High-intensity interval exercising alternates short periods of low-intensity exercise with high-intensity exercise. The best example of this is sprinting. Have you ever seen an over-fat sprinter? That doesn’t mean you should be a sprinter. You just need to find an exercise that you can do at high intensity—whatever your high intensity may be—followed by a short period of low intensity.

Training this way keeps insulin levels low and releases glucagon, a hormone that burns fat. Which do you want to happen?

If you find that your fat-burning efforts aren’t producing the results you want, or you’ve hit a plateau, the following metabolic and hormonal issues may exist that are interfering with your ability to get rid of unwanted body fat:

  • High or low cortisol. Cortisol is a stress hormone that acts as an anti-inflammatory and helps regulate blood sugar. For a variety of reasons—prolonged stress, not eating enough food, low levels of vitamin C, and vitamin B5—the adrenals may fluctuate in the output of cortisol. Cortisol dysregulation can increase belly fat, and it can interrupt the function of the thyroid hormones T3 and T4. If so, the cortisol issue is causing a sub-clinical hypothyroid problem that will alter metabolism and your ability to burn fat.
  • Thyroid weakness. The thyroid hormones T4 and T3 have different functions. T4 is the storage form, and T3 is the active form. There are basically two reasons for weak thyroid: nutrient-deficiency and autoimmune dysfunctions. You may be familiar with the autoimmune cause of thyroid dysfunction, Hashimoto’s disease. In that condition, the immune system attacks the thyroid gland, destroying its ability to make thyroid hormones thus resulting in hypothyroidism and low metabolism. For a variety of different reasons, the nutrients iodine, zinc, and selenium become deficient, which can lower T3 levels. Again, low T3 levels create hypometabolism and may hinder your fat-loss efforts.
  • Elevated estrogen. When estrogen levels are high, excessive fat in women can be deposited around the hips and thighs; for men, high estrogen can cause a fatty chest. When body fat is high, the fat produces an enzyme called aromatase, which converts testosterone into estrogen.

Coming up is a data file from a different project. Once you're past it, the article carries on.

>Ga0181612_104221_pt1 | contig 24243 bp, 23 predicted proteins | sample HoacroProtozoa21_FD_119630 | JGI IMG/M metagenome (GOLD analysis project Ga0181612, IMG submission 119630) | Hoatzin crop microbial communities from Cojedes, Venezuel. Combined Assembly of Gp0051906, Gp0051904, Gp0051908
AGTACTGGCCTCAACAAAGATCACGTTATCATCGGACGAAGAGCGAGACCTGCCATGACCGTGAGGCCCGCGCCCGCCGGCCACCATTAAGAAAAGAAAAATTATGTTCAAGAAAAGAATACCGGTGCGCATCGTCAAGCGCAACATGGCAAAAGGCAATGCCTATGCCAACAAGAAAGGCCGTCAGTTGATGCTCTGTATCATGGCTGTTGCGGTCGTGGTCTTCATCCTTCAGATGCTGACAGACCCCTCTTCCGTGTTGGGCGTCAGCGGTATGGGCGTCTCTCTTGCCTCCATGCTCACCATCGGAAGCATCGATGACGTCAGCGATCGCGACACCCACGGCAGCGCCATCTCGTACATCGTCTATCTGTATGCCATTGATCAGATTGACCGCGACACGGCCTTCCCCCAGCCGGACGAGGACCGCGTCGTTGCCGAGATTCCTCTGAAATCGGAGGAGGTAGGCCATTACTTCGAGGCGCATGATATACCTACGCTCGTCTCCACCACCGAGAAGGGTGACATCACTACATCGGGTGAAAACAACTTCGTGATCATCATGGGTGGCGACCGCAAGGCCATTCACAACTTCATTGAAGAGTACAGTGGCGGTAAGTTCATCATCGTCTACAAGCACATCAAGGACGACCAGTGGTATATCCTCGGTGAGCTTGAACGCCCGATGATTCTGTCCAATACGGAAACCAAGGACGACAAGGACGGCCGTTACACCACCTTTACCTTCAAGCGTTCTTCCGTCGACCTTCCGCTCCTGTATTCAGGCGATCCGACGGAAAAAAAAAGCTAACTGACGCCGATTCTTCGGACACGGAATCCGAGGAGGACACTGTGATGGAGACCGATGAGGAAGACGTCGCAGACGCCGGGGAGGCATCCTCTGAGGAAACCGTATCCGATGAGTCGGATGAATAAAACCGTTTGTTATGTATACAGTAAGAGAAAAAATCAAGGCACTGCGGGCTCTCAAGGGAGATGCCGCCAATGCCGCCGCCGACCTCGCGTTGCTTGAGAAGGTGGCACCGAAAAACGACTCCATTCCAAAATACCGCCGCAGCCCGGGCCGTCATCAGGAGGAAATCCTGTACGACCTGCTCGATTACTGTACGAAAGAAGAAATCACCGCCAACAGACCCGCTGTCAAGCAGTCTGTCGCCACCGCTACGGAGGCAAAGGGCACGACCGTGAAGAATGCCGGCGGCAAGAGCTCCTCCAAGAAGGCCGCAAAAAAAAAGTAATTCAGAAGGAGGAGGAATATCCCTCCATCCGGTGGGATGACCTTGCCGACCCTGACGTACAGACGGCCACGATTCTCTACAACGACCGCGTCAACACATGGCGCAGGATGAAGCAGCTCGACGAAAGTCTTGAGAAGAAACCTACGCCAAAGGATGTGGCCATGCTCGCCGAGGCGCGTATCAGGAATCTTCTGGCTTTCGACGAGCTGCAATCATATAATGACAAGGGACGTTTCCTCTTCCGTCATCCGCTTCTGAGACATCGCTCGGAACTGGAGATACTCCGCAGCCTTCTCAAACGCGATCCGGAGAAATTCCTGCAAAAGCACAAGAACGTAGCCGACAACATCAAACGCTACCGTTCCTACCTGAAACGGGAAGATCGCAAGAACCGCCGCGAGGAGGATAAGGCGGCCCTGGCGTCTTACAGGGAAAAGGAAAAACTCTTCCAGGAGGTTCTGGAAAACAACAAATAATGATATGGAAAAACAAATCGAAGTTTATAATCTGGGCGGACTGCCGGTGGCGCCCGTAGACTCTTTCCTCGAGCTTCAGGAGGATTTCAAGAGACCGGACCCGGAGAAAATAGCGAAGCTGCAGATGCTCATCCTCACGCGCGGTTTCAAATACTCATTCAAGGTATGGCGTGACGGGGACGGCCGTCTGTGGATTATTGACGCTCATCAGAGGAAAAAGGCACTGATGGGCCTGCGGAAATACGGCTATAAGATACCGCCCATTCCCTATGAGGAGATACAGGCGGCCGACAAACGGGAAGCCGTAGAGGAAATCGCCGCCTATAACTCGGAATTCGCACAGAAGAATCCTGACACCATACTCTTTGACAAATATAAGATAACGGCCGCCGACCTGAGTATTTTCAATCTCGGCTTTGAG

If you eliminate processed, inflammatory foods; eat most of your food during the day; and get the right type of exercise but make no changes in your body composition, consider hormone profiling to uncover hormone issues that may be slowing down your fat burning. For women who still get a menstrual cycle, testing hormones has to be done on day 19 or 20 of the cycle. Why? Day 19 or 20 is the luteal phase of a woman’s cycle when progesterone should be its highest. Progesterone should be at a specific ratio with estrogen. If progesterone is low, then estrogen is high, now giving you a clue about your estrogen levels. Post menopausal women and men can test hormones any day of the month.

The following hormones should be tested: cortisol (4x/day), estrogen, progesterone, progesterone/estrogen ratio, testosterone, free T3, free T4, TSH and TPO antibodies.

If your goal is flat abs, or you want to get rid of that unwanted muffin top, you may want to reconsider the fad diets, programs, or pills.

Instead, following these simple tips and getting tested for abnormal hormone levels is the best strategy for getting into shape for the warmer months ahead.